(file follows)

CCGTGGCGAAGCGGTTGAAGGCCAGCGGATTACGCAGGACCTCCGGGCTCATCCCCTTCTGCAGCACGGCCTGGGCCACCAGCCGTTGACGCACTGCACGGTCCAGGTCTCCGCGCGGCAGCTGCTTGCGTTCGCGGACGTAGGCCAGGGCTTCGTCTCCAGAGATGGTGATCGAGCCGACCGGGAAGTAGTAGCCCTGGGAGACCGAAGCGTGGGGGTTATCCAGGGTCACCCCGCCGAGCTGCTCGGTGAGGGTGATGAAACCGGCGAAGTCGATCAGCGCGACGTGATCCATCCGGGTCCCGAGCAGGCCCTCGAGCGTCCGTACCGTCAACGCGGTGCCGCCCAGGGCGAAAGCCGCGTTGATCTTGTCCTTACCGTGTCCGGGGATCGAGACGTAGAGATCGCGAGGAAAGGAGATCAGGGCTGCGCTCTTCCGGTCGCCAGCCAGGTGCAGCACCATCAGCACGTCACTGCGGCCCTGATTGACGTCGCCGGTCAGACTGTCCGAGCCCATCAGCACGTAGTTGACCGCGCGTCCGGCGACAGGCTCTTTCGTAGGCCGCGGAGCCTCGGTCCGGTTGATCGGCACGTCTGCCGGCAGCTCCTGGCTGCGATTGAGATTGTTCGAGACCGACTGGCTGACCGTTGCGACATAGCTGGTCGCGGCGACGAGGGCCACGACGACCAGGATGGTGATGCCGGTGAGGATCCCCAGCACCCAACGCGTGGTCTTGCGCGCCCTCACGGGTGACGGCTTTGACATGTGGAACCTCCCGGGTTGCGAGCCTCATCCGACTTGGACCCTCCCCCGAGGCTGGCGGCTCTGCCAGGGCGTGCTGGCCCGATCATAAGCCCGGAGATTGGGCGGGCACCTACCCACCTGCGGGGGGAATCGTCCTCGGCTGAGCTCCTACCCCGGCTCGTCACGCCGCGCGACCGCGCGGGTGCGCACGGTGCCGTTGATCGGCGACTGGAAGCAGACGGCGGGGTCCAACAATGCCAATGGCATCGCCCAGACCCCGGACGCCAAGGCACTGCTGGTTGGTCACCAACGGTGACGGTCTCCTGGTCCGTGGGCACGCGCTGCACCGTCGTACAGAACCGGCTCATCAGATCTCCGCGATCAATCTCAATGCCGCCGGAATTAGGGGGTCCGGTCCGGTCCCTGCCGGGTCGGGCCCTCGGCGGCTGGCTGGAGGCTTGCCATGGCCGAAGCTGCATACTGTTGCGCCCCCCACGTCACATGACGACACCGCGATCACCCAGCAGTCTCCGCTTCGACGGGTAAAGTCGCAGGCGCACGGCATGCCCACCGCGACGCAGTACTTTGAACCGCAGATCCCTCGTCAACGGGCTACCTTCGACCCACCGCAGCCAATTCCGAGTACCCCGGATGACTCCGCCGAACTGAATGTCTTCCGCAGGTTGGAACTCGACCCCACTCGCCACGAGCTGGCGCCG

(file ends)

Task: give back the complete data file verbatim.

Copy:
CCGTGGCGAAGCGGTTGAAGGCCAGCGGATTACGCAGGACCTCCGGGCTCATCCCCTTCTGCAGCACGGCCTGGGCCACCAGCCGTTGACGCACTGCACGGTCCAGGTCTCCGCGCGGCAGCTGCTTGCGTTCGCGGACGTAGGCCAGGGCTTCGTCTCCAGAGATGGTGATCGAGCCGACCGGGAAGTAGTAGCCCTGGGAGACCGAAGCGTGGGGGTTATCCAGGGTCACCCCGCCGAGCTGCTCGGTGAGGGTGATGAAACCGGCGAAGTCGATCAGCGCGACGTGATCCATCCGGGTCCCGAGCAGGCCCTCGAGCGTCCGTACCGTCAACGCGGTGCCGCCCAGGGCGAAAGCCGCGTTGATCTTGTCCTTACCGTGTCCGGGGATCGAGACGTAGAGATCGCGAGGAAAGGAGATCAGGGCTGCGCTCTTCCGGTCGCCAGCCAGGTGCAGCACCATCAGCACGTCACTGCGGCCCTGATTGACGTCGCCGGTCAGACTGTCCGAGCCCATCAGCACGTAGTTGACCGCGCGTCCGGCGACAGGCTCTTTCGTAGGCCGCGGAGCCTCGGTCCGGTTGATCGGCACGTCTGCCGGCAGCTCCTGGCTGCGATTGAGATTGTTCGAGACCGACTGGCTGACCGTTGCGACATAGCTGGTCGCGGCGACGAGGGCCACGACGACCAGGATGGTGATGCCGGTGAGGATCCCCAGCACCCAACGCGTGGTCTTGCGCGCCCTCACGGGTGACGGCTTTGACATGTGGAACCTCCCGGGTTGCGAGCCTCATCCGACTTGGACCCTCCCCCGAGGCTGGCGGCTCTGCCAGGGCGTGCTGGCCCGATCATAAGCCCGGAGATTGGGCGGGCACCTACCCACCTGCGGGGGGAATCGTCCTCGGCTGAGCTCCTACCCCGGCTCGTCACGCCGCGCGACCGCGCGGGTGCGCACGGTGCCGTTGATCGGCGACTGGAAGCAGACGGCGGGGTCCAACAATGCCAATGGCATCGCCCAGACCCCGGACGCCAAGGCACTGCTGGTTGGTCACCAACGGTGACGGTCTCCTGGTCCGTGGGCACGCGCTGCACCGTCGTACAGAACCGGCTCATCAGATCTCCGCGATCAATCTCAATGCCGCCGGAATTAGGGGGTCCGGTCCGGTCCCTGCCGGGTCGGGCCCTCGGCGGCTGGCTGGAGGCTTGCCATGGCCGAAGCTGCATACTGTTGCGCCCCCCACGTCACATGACGACACCGCGATCACCCAGCAGTCTCCGCTTCGACGGGTAAAGTCGCAGGCGCACGGCATGCCCACCGCGACGCAGTACTTTGAACCGCAGATCCCTCGTCAACGGGCTACCTTCGACCCACCGCAGCCAATTCCGAGTACCCCGGATGACTCCGCCGAACTGAATGTCTTCCGCAGGTTGGAACTCGACCCCACTCGCCACGAGCTGGCGCCG